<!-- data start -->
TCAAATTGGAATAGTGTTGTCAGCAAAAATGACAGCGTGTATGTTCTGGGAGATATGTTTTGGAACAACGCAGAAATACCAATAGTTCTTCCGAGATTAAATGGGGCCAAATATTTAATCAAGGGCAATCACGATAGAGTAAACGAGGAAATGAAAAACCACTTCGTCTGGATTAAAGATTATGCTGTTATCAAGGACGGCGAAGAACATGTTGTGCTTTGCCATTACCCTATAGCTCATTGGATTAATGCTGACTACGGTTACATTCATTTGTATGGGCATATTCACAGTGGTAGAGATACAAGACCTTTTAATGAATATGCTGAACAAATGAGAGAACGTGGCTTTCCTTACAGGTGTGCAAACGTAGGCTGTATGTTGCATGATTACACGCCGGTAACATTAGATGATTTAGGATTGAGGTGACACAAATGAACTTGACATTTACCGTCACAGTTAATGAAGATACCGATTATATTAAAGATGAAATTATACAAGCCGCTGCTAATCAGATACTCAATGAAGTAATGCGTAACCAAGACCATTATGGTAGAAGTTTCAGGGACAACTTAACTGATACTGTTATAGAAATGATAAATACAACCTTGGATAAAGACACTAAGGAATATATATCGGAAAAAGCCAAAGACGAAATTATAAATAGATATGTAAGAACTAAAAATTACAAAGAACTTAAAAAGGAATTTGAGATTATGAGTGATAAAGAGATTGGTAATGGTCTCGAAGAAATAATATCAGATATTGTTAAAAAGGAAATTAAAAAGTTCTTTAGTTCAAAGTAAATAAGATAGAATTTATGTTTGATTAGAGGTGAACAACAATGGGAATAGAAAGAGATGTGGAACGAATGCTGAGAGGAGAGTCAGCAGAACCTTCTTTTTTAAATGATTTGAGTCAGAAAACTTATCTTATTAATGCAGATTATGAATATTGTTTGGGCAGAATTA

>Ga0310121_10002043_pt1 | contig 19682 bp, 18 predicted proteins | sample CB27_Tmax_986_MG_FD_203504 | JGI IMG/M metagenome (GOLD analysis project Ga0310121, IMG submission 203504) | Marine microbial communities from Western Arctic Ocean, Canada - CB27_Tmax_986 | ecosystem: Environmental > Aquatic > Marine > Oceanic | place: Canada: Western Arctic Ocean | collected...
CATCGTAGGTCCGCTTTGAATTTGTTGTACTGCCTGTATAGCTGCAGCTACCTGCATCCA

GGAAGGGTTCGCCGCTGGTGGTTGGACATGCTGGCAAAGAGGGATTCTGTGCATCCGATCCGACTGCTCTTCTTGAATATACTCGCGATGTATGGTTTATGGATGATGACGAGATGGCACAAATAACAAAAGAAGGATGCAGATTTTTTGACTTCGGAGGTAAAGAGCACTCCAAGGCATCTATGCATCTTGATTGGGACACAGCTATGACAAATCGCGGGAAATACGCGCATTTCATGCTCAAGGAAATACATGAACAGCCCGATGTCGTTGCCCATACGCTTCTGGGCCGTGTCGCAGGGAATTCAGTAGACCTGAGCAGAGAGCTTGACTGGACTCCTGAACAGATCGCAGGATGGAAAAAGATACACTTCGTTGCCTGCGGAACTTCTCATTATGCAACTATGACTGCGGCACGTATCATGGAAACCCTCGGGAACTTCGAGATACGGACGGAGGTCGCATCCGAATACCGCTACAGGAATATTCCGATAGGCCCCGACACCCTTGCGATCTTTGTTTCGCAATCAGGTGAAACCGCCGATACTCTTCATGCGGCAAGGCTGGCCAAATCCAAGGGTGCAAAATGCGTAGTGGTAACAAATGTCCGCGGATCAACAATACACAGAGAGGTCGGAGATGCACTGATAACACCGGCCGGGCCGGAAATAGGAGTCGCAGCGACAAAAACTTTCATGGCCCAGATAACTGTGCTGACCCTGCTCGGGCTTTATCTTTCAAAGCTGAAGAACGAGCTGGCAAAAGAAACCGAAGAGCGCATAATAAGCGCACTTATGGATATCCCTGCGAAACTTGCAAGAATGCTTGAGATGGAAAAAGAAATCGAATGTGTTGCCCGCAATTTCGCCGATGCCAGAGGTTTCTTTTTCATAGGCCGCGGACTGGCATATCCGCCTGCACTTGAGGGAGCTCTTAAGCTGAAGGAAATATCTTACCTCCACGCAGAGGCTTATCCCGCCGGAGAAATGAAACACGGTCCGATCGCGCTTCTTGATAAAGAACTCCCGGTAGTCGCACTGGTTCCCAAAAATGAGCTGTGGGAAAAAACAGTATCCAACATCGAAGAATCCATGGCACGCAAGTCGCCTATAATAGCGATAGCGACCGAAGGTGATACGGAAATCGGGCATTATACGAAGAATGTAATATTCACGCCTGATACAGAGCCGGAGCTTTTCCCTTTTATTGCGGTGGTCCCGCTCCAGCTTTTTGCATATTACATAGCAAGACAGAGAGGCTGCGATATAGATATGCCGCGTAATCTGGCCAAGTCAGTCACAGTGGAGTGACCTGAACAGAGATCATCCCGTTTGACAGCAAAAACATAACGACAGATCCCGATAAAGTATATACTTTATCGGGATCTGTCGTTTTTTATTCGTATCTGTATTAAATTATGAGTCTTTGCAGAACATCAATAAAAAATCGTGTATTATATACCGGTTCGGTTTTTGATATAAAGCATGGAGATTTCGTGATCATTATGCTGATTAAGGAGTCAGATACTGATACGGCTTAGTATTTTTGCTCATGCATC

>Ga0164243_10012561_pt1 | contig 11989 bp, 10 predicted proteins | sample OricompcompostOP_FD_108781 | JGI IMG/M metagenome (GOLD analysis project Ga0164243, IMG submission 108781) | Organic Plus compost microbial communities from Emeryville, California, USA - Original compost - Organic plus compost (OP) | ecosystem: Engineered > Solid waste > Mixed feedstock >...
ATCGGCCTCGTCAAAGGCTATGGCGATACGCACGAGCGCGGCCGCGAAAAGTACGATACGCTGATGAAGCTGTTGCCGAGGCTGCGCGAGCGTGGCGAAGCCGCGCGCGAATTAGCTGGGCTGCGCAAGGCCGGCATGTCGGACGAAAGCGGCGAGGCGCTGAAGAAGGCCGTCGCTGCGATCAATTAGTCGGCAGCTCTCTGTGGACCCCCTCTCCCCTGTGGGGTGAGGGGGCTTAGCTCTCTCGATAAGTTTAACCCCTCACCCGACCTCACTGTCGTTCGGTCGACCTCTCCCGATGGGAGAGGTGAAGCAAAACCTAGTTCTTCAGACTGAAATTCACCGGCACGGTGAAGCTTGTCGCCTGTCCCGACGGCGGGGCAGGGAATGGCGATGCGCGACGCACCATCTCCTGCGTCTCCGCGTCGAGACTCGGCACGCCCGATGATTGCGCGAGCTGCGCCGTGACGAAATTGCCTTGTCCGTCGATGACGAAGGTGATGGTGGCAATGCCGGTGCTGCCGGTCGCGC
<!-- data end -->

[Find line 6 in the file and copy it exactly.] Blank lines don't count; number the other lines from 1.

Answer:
ATCGGCCTCGTCAAAGGCTATGGCGATACGCACGAGCGCGGCCGCGAAAAGTACGATACGCTGATGAAGCTGTTGCCGAGGCTGCGCGAGCGTGGCGAAGCCGCGCGCGAATTAGCTGGGCTGCGCAAGGCCGGCATGTCGGACGAAAGCGGCGAGGCGCTGAAGAAGGCCGTCGCTGCGATCAATTAGTCGGCAGCTCTCTGTGGACCCCCTCTCCCCTGTGGGGTGAGGGGGCTTAGCTCTCTCGATAAGTTTAACCCCTCACCCGACCTCACTGTCGTTCGGTCGACCTCTCCCGATGGGAGAGGTGAAGCAAAACCTAGTTCTTCAGACTGAAATTCACCGGCACGGTGAAGCTTGTCGCCTGTCCCGACGGCGGGGCAGGGAATGGCGATGCGCGACGCACCATCTCCTGCGTCTCCGCGTCGAGACTCGGCACGCCCGATGATTGCGCGAGCTGCGCCGTGACGAAATTGCCTTGTCCGTCGATGACGAAGGTGATGGTGGCAATGCCGGTGCTGCCGGTCGCGC